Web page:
To get work done effectively on an iPad, you need an app that lets you access your preferred storage system, create new documents, and edit existing documents from your preferred storage area. Apps that do one or two of those things are a dime a dozen, but it’s hard to find a good one that can do them all.
The three-in-one productivity app Polaris Office for both iPhone and iPad radically changes the office landscape. It’s an alternative to Apple’s iWork suite for editing and creating documents, but also gives you access to a few of the major storage services, such as Dropbox and Google Drive. You can edit your existing spreadsheets, Powerpoint files, and Word documents, or create new ones and save them locally or to your online storage service.
Polaris Office’s price is even more competitive than it may first sound. Buying the £8.99 app lets you install both the iPad and iPhone versions, and they include three productivity categories (word processing, spreadsheets, and presentations) in one tight bundle.
A similar app called Quickoffice Pro HD (recently acquired by Google) costs £13.99 and only installs on iPads. Apple sells its Pages, Numbers, and Keynote separately for £6.99 a pop.
In short, Polaris Office offers solid functionality at a great price.
Supported file types and services
Polaris Office supports .doc and .docx Word documents, .xls and .xlsx spreadsheets, .ppt and .pptx presentations, .txt documents and PDFs.
You can connect your Polaris Office app to a solid, but not comprehensive, selection of popular cloud-based services: Google Docs, Dropbox, Box, and WebDAV services. The comparable app Quickoffice has a few additional services on offer, such as SugarSync and Evernote – I’d love to see Polaris Office add a few more services to its list, too.
In any event, integrating with a cloud-based storage solution lets you bypass iCloud in some sense, as you can use the other service to sync the files you create on your iOS devices. You can start a document on your iPhone, save it to Dropbox, and edit it the next day using Polaris Office on your iPad. Or you could open it on a Windows or Mac computer in another program of your choice.
Interface and usability
An intuitive interface helps boost productivity levels when it comes to using Polaris Office. There’s little to learn that isn’t obvious from the button names, simple instructions, and interface design. Sample documents, one of each of the three main varieties, come preloaded in the app. Their contents contain instructions for using the app and its features, so be sure to read and explore them.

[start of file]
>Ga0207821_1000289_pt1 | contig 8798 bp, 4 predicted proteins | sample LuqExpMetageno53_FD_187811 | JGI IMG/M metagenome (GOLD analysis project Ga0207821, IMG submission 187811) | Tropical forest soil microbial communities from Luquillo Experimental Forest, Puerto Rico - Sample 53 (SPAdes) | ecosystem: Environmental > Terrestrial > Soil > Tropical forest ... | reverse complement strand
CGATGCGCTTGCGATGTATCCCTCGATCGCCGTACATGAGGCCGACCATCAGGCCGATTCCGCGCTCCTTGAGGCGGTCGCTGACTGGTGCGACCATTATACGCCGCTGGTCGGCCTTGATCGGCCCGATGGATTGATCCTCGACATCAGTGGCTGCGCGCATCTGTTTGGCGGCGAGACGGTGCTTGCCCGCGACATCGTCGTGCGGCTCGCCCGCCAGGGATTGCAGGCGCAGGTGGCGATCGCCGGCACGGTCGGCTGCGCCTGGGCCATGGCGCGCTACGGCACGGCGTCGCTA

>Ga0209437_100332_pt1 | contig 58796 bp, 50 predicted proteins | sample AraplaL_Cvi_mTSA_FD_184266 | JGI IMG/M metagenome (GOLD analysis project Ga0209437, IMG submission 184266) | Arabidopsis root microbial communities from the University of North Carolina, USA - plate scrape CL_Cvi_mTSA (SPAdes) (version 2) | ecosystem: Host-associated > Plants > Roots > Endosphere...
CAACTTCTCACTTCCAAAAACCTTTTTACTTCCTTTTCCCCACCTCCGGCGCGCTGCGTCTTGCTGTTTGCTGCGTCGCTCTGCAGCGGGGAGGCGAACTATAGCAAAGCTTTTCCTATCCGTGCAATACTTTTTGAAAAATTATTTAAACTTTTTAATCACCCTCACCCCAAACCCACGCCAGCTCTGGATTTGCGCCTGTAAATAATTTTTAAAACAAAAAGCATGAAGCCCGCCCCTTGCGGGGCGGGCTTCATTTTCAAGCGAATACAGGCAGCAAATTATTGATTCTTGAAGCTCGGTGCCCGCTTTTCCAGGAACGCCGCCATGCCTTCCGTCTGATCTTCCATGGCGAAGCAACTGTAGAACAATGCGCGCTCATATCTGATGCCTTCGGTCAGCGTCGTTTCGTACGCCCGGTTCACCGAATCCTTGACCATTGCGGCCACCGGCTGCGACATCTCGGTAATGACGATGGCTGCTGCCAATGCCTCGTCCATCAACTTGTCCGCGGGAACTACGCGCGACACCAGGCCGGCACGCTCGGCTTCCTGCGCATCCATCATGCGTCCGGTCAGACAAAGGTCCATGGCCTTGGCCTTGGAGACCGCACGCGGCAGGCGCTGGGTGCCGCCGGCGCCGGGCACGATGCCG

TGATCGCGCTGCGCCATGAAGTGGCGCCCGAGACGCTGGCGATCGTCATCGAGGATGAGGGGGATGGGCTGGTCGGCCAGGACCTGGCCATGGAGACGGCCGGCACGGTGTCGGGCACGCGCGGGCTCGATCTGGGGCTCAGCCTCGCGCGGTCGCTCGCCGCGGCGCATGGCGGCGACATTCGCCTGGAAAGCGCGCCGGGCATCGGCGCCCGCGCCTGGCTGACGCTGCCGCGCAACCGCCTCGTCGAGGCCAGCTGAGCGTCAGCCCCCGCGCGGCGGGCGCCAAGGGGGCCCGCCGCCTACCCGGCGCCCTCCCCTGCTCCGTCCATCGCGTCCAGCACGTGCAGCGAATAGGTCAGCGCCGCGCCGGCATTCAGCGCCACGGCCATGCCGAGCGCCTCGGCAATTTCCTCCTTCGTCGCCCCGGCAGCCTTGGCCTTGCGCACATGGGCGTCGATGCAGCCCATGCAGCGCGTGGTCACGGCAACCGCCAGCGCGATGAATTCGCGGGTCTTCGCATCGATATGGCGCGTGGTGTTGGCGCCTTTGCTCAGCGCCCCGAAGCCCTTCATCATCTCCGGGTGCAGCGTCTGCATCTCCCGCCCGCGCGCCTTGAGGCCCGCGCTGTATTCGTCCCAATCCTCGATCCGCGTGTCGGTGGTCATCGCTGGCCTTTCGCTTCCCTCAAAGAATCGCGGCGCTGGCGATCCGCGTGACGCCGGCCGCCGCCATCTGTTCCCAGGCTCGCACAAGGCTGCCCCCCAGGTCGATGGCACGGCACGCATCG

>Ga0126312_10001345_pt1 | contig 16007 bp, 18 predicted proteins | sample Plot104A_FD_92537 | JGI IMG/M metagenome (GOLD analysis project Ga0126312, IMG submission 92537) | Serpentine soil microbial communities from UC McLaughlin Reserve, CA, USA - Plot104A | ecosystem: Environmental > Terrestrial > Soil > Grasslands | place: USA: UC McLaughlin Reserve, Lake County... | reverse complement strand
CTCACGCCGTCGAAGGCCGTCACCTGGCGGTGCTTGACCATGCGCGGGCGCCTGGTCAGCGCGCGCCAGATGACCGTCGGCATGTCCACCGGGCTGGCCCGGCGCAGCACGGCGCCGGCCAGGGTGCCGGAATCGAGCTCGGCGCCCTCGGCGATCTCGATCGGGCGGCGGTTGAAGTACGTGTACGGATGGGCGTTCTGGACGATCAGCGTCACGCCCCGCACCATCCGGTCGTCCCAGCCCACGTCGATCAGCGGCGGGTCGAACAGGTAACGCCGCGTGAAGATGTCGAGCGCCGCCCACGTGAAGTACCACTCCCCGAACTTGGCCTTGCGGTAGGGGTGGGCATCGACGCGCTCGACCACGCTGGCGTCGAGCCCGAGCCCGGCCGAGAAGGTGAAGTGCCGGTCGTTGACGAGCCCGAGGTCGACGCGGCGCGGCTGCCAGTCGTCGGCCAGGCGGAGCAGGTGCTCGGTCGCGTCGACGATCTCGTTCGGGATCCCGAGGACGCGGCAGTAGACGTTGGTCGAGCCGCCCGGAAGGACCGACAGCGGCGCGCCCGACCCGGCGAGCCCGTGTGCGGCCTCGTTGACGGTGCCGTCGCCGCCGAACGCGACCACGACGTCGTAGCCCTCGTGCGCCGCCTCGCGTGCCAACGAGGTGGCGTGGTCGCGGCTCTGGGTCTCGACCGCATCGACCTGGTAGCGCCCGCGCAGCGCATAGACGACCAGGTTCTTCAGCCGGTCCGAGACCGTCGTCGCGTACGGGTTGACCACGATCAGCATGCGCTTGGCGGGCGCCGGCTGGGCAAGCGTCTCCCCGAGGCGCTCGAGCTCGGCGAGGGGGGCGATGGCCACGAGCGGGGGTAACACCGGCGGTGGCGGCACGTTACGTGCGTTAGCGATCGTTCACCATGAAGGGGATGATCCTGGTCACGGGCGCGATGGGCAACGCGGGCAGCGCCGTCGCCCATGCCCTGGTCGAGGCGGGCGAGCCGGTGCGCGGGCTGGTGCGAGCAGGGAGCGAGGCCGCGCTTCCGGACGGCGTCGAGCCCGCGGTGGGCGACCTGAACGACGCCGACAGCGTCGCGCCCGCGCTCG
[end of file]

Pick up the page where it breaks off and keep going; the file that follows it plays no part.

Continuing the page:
A few unconventional controls, however, take some getting used to. For example, the convention for selecting text on the iPad is generally to press and hold the screen until the text is highlighted and spanner bar controls appear, which you can drag to adjust how much text you need to select. Polaris Office instead has you double tap to select text instead, which any seasoned iOS user would simply never try off the cuff. Also, I found the spanner bars extremely finicky, flickering and not always highlighting all the text I wanted.
The iPhone version of Polaris Office also exhibits some wonkiness in terms of scrolling, which isn’t always smooth and fluid, although this problem was thankfully absent from the iPad version.
Getting to work
You can edit your office files in Polaris Office, with some basic limitations – but even these constraints are on a par with what you might find in Google Docs (now incorporated into Google Drive) or even Microsoft’s free Web App versions of Word, Excel, and Powerpoint (they’re wrapped into SkyDrive). For example, you can’t track changes or enable macros, but that’s not possible with Google or Microsoft’s online offerings, either.
The tools easily cover the basics and then some. You can format text, insert images, save files as different file types (export to PDF, for example), change the page layout, alter the type of cell in spreadsheets, look up formulas, sort, play a presentation, and much more. Documents are quick to load, as well.
However, another minor niggle was that when I searched for a document that was in my connected Google Drive account, Polaris Office couldn’t find it. I later realised that you have to search each of your connected storage spaces separately, so the first search bar I encountered was only for documents created and saved in Polaris Office. When you first open a connected storage area, such as Google Docs, you won’t see a search bar at first glance. But it appears when you pull down the page – it’s just kind of hidden away at the top.
The Polaris Office iPad app couldn’t be a better deal. For just a couple of pounds more than what it would cost you to buy one of Apple’s office apps, you can get three, all rolled into one tight productivity machine. Plus, Polaris Office works on both iPhone and iPad, which is like getting another two-for-one deal, with no subscriptions or add-on fees.
I should hope future updates will smooth out the erratic text selection controls (it’s a fairly minor issue) and maybe add a few more services to the storage options, like SugarSync, but nevertheless, this is certainly a quality app. And at this price, it deserves to scoop one of our Best Buy accolades.
- Three productivity apps rolled into one
- Toolset more than covers the bases
- Commendably inexpensive
- Loads documents fast
- Decent integrated storage options
- Wonky text selection tool